Vol. 15 - Num. 59
aCoordinadora de Investigación Clínica. Hospital Universitario Infanta Sofía. San Sebastián de los Reyes. Madrid. España.
bBioestadística. Investigación Biomédica. Hospital Universitario Infanta Sofía. San Sebastián de los Reyes. Madrid. España.
cHospital Universitario Infanta Sofía. San Sebastián de los Reyes. Madrid. España.
Correspondence: L Pérez. E-mail: firstname.lastname@example.org
Reference of this article: Pérez Cid L, San José Valiente B, Quintero Calcaño V, Díaz López G, Mesa Guzmán J, Cañete Díaz A, et al. Severe bronchiolitis in infants under six months is a major risk factor for recurrent wheezing. Rev Pediatr Aten Primaria. 2013;15:229-37.
Published in Internet: 05-09-2013
Background: several individual and epidemiological risk factors have been associated with recurrent wheezing after acute bronchiolitis (AB). Few research studies focus on very young infants under six months old.
Objectives: to find what risk factors are associated with recurrent wheezing in young infants (<6 month-old) hospitalized with moderate to severe acute bronchiolitis (AB) at our setting.
Material and methods: a prospective-retrospective, observational study was designed and carried out from January 2009 to December 2011 in a secondary care hospital. Eighty previously healthy patients aged 7-180 days, hospitalized with a first episode of acute moderate AB, were studied.
Results: the mean age of infants was 69±42 (range 7-180) days. Crude analysis of relative risk (RR) for recurrent wheezing showed an increased RR in males (p=0.05, RR=1.7 CI 95%: 0.9-3.1), patients in daycare (p=0.03, RR=1.9 CI 95%: 1.1-3.3), with elder siblings (p=0.03, RR=2.2 CI 95%: 0.9-5.1), high-flow therapy (p=0.05, RR=2.1 CI 95%: 1.3-3.6), critical care (p=0.01, RR=2.5 CI 95%: 1.6-3.8), and mechanical ventilation (p=0.05, RR=2.7 CI 95%: 2.0-3.7). After multivariate analysis, daycare attention (OR: 6.06, CI 95%: 1.4-25; p=0.013) and having elder siblings (OR: 4.1, CI 95% 1.1-14.5, p=0.029) were found to be independent risk factors for recurrent wheezing.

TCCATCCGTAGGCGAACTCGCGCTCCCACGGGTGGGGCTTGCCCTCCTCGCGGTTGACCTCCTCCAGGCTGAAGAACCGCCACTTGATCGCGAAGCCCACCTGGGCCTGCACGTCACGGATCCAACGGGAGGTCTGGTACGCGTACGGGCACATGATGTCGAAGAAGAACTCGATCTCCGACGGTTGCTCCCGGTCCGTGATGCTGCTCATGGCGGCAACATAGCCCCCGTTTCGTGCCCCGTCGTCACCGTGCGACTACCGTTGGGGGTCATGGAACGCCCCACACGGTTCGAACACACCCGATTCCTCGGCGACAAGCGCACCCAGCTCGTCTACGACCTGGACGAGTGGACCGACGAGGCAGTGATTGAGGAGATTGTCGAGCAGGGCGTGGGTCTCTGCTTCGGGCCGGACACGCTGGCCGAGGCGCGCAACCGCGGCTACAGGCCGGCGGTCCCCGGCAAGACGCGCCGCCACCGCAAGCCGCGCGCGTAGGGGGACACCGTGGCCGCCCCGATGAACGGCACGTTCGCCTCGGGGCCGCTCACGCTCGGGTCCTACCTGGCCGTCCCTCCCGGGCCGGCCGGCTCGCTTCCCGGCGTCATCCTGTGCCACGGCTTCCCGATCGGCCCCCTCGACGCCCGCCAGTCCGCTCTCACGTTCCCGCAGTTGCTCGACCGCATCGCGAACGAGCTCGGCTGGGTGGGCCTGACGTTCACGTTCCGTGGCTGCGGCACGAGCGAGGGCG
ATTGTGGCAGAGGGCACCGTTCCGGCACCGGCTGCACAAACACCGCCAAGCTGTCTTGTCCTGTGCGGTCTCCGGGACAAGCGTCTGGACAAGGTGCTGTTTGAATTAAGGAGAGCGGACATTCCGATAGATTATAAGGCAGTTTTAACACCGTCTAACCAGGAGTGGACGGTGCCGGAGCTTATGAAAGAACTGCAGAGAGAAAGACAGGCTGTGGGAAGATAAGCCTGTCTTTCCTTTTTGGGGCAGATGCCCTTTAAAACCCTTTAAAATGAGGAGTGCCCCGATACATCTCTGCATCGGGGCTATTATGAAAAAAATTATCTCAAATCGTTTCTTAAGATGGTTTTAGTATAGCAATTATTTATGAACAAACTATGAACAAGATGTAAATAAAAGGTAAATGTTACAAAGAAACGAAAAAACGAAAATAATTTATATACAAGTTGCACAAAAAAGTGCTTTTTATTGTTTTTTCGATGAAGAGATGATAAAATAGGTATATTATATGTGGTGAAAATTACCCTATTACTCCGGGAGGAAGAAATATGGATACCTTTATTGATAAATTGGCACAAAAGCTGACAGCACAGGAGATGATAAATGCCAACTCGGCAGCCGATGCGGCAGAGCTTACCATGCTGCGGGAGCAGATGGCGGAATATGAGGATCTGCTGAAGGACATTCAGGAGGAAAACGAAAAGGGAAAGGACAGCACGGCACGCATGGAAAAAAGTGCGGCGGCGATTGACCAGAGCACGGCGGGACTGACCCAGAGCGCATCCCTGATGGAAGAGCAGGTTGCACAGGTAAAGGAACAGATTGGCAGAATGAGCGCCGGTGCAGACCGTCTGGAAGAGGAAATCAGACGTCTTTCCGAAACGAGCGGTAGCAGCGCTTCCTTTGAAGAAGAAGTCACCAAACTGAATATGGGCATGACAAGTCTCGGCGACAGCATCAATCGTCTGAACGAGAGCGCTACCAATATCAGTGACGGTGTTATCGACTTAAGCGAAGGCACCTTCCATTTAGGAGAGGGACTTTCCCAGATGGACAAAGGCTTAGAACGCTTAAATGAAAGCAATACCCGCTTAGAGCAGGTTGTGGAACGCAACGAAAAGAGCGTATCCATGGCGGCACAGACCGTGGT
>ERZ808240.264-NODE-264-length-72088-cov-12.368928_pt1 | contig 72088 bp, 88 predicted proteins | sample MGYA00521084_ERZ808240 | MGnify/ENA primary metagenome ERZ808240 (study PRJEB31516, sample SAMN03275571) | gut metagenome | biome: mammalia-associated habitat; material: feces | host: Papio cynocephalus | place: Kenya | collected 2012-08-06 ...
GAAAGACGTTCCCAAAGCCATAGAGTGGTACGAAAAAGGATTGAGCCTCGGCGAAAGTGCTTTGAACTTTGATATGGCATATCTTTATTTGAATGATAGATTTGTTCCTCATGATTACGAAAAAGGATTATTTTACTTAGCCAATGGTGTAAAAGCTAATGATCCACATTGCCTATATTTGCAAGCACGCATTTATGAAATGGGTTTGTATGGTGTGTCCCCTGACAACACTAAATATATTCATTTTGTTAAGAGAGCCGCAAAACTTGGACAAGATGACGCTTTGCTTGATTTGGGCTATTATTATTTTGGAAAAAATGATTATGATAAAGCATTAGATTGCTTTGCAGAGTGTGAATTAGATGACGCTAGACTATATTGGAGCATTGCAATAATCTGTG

Conclusions: daycare attendance and having elder siblings were independently associated with recurrent wheezing. We suggest that severity of bronchiolitis (needing PICU, high flow therapy and mechanical ventilation) is a remarkable risk factor for recurrent wheezing one year after AB.
Keywords● Asthma ● Atopy ● Bronchiolitis ● Recurrent wheezing ● Respiratory syncytial virus
Acute bronchiolitis (AB) is the acute infection of the lower respiratory tract, most commonly found in infants. It is defined in broad terms as a lower tract viral infection in children younger than two years. It has an annual incidence of 10-13% in infants and a hospital admissions rate of 2-5%, which has increased significantly in recent years1,2. AB is often more severe and has differential features in the youngest children, compared to older children 12 or 18 months of age. However, clinical research has rarely focused on the first episode of AB in very young infants below six months of age3.